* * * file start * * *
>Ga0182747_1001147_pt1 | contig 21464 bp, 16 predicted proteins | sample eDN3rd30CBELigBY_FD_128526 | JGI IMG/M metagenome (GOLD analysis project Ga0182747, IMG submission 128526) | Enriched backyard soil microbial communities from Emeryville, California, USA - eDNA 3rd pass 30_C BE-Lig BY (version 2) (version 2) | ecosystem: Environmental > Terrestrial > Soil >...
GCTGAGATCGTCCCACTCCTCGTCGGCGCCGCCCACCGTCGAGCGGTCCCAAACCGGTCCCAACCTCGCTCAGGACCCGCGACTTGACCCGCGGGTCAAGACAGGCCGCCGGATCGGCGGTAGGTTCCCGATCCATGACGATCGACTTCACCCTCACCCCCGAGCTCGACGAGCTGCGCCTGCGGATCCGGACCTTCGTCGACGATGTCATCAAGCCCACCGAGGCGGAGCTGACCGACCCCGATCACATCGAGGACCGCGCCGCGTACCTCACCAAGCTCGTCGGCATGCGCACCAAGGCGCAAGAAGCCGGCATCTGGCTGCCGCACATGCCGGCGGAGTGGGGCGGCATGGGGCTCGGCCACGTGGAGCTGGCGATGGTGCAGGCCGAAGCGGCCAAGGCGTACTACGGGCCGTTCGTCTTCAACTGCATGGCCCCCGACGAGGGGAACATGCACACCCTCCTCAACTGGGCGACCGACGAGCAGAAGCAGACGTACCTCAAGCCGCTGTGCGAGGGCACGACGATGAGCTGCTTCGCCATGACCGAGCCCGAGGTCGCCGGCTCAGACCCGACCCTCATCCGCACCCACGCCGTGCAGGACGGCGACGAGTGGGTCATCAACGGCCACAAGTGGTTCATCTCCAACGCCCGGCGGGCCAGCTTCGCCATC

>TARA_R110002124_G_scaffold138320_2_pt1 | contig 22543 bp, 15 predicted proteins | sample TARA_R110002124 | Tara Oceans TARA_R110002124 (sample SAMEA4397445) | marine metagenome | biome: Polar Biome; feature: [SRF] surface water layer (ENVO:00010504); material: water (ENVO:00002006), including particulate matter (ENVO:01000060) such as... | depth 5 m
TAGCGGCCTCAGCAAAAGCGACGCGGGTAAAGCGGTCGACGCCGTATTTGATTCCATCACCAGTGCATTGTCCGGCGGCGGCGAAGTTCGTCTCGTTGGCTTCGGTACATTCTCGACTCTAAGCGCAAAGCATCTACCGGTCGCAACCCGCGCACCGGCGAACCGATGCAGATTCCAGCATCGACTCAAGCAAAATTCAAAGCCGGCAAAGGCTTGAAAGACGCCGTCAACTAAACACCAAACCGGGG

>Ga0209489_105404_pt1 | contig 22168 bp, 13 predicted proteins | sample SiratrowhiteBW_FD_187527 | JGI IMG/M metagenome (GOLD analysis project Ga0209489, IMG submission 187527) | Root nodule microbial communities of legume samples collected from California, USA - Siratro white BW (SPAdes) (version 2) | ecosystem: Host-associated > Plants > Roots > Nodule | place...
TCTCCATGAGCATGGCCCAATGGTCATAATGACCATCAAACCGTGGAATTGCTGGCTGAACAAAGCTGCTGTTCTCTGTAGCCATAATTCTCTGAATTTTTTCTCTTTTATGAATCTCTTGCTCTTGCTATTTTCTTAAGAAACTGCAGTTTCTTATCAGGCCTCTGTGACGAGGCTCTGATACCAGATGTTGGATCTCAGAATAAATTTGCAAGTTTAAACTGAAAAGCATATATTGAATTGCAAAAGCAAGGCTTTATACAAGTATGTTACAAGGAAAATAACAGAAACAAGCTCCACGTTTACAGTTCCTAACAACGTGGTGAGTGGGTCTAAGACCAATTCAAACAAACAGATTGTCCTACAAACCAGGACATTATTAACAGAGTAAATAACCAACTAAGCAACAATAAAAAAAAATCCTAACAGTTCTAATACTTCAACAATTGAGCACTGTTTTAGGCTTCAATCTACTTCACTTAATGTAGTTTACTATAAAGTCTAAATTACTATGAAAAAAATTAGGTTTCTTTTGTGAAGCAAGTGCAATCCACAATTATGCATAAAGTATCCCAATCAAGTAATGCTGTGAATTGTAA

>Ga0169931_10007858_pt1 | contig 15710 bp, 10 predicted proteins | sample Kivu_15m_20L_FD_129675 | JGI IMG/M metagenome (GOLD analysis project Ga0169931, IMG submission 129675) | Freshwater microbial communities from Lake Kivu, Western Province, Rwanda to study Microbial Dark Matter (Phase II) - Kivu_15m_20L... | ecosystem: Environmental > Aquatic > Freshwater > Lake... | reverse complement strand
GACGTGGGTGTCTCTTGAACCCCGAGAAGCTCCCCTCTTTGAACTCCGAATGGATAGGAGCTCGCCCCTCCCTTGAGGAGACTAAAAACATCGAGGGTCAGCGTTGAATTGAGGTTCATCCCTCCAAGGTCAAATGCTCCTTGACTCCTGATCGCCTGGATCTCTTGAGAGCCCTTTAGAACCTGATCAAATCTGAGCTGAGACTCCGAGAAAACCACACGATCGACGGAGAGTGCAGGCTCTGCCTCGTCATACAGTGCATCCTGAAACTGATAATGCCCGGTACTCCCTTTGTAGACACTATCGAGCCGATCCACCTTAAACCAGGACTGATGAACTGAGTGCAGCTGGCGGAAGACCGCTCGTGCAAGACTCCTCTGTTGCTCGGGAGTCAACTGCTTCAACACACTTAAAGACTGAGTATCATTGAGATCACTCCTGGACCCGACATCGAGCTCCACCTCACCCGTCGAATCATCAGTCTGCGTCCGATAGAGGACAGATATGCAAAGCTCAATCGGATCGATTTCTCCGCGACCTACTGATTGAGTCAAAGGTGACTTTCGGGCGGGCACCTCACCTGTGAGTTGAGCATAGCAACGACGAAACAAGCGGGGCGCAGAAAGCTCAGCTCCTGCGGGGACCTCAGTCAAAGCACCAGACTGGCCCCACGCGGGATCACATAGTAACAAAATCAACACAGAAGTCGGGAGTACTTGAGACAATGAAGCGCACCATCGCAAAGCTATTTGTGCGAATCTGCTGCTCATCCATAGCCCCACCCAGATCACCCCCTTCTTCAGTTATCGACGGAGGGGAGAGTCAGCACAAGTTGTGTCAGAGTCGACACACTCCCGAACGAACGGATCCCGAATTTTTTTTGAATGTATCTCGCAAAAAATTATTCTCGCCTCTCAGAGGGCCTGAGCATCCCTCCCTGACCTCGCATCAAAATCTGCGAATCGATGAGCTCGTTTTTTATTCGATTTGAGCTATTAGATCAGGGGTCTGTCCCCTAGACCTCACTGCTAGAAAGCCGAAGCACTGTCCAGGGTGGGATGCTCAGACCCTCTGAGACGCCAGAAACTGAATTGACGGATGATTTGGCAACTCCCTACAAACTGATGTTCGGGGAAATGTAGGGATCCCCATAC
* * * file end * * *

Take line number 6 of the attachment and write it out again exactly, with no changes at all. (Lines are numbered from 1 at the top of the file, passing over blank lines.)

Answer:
TCTCCATGAGCATGGCCCAATGGTCATAATGACCATCAAACCGTGGAATTGCTGGCTGAACAAAGCTGCTGTTCTCTGTAGCCATAATTCTCTGAATTTTTTCTCTTTTATGAATCTCTTGCTCTTGCTATTTTCTTAAGAAACTGCAGTTTCTTATCAGGCCTCTGTGACGAGGCTCTGATACCAGATGTTGGATCTCAGAATAAATTTGCAAGTTTAAACTGAAAAGCATATATTGAATTGCAAAAGCAAGGCTTTATACAAGTATGTTACAAGGAAAATAACAGAAACAAGCTCCACGTTTACAGTTCCTAACAACGTGGTGAGTGGGTCTAAGACCAATTCAAACAAACAGATTGTCCTACAAACCAGGACATTATTAACAGAGTAAATAACCAACTAAGCAACAATAAAAAAAAATCCTAACAGTTCTAATACTTCAACAATTGAGCACTGTTTTAGGCTTCAATCTACTTCACTTAATGTAGTTTACTATAAAGTCTAAATTACTATGAAAAAAATTAGGTTTCTTTTGTGAAGCAAGTGCAATCCACAATTATGCATAAAGTATCCCAATCAAGTAATGCTGTGAATTGTAA